State officials proposed on Monday a $2.1 billion funding boost for education across New York, largely focusing on increasing dollars to support high-needs school districts.  

The proposal — which still needs the Board of Regents’ final approval on Tuesday —  is about $500 million larger than the request last year, which was shrouded in concerns over a multi-billion-dollar state deficit, a threat of federal spending cuts, and a tax overhaul that could have hurt state revenue.

Monday’s proposal focuses on several of last year’s priorities: increased funding for foundation aid, the formula that sends extra dollars to high-needs districts; improving education for English language learners; and expanding pre-K programs throughout the state.

At the meeting, Regent Judith Johnson raised concerns over how many new initiatives or programs the state Department of Education could realistically shoulder without a promise for additional staffing.

The Educational Conference Board, a coalition of statewide organizations that includes the state teachers union, called for a slightly larger amount, $2.2 billion. Last year, the Regents’ request was $400 million short of what the ECB called for.

Each year, the Regents’ proposal for state aid highlights their priorities for lawmakers, who make the final decision on what will get funded and by how much. Last year, the Assembly approved a budget that increased education funding by $1 billion, still significantly short of what the Regents wanted.

One year later, the political climate in Albany is different. The state education department’s budget request comes right after an election that ushered in Democratic control of the state Senate and new progressive-minded lawmakers who have campaigned on increasing school funding.

State officials, however, dismissed the idea that the election influenced the size of their request.

When asked whether they think state lawmakers will be more receptive to their request this year, Regent and State Aid subcommittee co-chair Beverly L. Oudekirk said, “We can always hope.”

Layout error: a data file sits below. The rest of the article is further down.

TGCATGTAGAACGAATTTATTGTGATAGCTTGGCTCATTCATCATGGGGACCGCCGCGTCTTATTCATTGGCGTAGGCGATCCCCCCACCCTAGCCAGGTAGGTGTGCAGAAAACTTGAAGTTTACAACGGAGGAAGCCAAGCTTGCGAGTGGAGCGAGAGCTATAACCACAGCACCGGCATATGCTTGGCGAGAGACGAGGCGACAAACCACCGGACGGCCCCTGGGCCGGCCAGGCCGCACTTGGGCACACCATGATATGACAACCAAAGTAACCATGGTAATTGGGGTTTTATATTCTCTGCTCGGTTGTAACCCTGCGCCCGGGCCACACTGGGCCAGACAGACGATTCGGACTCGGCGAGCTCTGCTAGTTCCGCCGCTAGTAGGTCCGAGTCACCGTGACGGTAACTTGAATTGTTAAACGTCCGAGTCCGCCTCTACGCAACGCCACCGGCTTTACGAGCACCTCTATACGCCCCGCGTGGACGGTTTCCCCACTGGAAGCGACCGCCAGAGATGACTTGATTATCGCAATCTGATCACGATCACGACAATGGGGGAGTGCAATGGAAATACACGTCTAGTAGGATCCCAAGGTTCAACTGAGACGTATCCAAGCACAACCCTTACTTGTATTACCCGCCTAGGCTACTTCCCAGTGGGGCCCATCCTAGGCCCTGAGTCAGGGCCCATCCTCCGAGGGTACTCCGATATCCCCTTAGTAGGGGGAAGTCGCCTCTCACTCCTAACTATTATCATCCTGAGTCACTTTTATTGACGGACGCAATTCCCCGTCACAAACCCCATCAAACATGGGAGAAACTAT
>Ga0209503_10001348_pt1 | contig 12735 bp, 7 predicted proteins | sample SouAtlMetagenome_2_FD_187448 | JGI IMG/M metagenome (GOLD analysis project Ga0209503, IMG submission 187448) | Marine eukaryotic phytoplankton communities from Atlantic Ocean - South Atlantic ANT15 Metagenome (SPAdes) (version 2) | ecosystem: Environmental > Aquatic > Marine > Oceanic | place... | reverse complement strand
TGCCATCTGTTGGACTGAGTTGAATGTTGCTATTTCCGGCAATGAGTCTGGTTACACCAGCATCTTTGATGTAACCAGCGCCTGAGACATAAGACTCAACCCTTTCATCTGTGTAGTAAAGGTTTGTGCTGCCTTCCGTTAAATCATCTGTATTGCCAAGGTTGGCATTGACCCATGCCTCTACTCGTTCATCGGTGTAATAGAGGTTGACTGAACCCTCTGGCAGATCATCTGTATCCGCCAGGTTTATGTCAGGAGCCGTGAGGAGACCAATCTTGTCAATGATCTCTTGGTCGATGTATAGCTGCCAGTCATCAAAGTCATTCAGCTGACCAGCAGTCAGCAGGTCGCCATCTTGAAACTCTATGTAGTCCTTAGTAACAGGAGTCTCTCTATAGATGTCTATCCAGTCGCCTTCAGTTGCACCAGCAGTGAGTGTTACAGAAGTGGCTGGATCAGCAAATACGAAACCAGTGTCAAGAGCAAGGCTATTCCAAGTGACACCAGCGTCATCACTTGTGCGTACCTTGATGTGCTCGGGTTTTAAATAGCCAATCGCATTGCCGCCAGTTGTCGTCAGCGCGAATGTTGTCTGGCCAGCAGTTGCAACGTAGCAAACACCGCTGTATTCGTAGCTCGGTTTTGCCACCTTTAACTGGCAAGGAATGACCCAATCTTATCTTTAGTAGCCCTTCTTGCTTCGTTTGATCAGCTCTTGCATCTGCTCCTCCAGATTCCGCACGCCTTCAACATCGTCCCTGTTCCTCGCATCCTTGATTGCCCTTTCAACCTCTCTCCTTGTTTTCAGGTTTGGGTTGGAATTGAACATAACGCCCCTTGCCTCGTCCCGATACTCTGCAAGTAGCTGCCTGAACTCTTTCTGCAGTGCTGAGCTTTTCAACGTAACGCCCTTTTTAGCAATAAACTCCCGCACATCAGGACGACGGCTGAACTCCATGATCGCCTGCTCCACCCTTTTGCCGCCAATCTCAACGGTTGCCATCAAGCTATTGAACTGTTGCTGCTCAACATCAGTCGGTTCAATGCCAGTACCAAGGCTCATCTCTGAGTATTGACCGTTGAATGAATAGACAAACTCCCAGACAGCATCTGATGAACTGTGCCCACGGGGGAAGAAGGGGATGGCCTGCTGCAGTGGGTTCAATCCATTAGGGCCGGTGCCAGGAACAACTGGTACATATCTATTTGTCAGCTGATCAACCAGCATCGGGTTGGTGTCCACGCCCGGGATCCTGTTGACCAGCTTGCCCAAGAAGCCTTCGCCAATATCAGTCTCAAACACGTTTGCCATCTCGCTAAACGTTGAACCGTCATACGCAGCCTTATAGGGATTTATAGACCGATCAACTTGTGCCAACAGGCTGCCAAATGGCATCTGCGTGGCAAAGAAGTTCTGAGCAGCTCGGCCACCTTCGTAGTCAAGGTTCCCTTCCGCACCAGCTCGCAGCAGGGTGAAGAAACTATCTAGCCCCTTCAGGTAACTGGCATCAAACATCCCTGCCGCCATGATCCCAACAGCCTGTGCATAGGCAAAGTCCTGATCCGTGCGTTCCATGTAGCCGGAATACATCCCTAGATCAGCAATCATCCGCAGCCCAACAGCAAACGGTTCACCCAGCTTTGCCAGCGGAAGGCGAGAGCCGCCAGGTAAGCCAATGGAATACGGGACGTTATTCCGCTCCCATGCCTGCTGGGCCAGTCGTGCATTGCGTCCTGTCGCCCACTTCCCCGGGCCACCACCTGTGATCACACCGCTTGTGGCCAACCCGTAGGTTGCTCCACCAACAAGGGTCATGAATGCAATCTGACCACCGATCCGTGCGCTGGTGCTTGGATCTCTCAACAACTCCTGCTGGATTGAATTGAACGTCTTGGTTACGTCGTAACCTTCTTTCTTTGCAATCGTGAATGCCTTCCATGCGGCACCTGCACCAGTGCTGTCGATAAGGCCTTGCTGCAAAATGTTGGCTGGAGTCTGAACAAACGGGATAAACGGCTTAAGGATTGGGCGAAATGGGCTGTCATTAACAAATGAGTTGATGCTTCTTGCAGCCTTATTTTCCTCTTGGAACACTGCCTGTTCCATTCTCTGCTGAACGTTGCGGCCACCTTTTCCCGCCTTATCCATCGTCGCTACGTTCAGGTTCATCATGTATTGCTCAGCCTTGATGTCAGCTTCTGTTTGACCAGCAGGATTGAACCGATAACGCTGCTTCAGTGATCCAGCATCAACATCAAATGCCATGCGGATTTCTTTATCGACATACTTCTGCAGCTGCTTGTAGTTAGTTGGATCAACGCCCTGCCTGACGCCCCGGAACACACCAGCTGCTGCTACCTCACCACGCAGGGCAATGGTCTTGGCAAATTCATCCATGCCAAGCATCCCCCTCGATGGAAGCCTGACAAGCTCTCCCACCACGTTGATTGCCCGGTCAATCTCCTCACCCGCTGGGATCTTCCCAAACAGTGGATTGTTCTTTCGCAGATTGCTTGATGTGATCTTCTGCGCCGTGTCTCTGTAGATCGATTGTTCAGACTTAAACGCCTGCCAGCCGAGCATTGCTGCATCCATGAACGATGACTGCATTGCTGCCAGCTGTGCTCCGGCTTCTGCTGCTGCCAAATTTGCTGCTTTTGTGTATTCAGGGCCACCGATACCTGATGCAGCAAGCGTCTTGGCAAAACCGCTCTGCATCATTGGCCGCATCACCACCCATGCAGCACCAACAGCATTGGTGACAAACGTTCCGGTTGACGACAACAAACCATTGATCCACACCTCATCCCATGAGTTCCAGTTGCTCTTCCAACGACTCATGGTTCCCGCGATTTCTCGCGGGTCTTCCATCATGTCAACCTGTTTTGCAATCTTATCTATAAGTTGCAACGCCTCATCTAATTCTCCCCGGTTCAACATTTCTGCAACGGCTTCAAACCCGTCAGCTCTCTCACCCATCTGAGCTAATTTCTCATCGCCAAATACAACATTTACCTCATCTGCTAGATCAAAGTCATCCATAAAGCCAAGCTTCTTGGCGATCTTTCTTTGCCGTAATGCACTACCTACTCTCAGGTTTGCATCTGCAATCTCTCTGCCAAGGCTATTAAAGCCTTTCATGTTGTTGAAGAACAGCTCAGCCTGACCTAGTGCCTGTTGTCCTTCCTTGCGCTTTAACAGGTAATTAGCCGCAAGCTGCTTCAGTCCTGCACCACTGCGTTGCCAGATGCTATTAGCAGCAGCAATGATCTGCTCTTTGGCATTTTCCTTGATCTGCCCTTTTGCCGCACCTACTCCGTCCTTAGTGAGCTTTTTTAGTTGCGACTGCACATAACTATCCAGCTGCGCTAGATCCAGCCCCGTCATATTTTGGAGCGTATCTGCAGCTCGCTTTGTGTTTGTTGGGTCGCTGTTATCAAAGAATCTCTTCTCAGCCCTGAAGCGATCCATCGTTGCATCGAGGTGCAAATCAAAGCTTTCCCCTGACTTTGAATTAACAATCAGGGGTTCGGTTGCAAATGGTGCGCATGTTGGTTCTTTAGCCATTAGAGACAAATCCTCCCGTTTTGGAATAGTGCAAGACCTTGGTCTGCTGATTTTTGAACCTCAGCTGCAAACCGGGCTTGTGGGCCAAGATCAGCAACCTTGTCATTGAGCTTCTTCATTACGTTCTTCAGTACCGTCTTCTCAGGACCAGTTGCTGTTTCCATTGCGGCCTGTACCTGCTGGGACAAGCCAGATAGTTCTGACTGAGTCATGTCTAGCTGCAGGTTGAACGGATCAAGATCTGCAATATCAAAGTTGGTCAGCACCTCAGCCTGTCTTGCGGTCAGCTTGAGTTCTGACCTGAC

Chancellor Betty Rosa said budget discussions start over the summer and involve conversations with education officials and groups, such as advocates for English language learners, who want to see certain programs or initiatives funded. Many of the funding requests were priorities last year, too, officials said.

“And in reality I don’t think the chairs are thinking even in September, ‘What’s November going to look like?’” Rosa said.

Broken down, $1.66 billion of the state-aid request is for an increase of “foundation aid,” which accounts for a third of the state education funding for New York City. Reflecting a focus on students who are learning English as a new language, about $85 million of this amount would specifically go toward “accelerating” initiatives for English language learners. If the legislature grants any part of this request for students learning English as a new language, the state Department of Education would guide districts on how to use the money.

The foundation aid apportionment grew out of a 13-year lawsuit contending the state’s funding formula was unconstitutional and did not fairly provide for districts that needed the most support.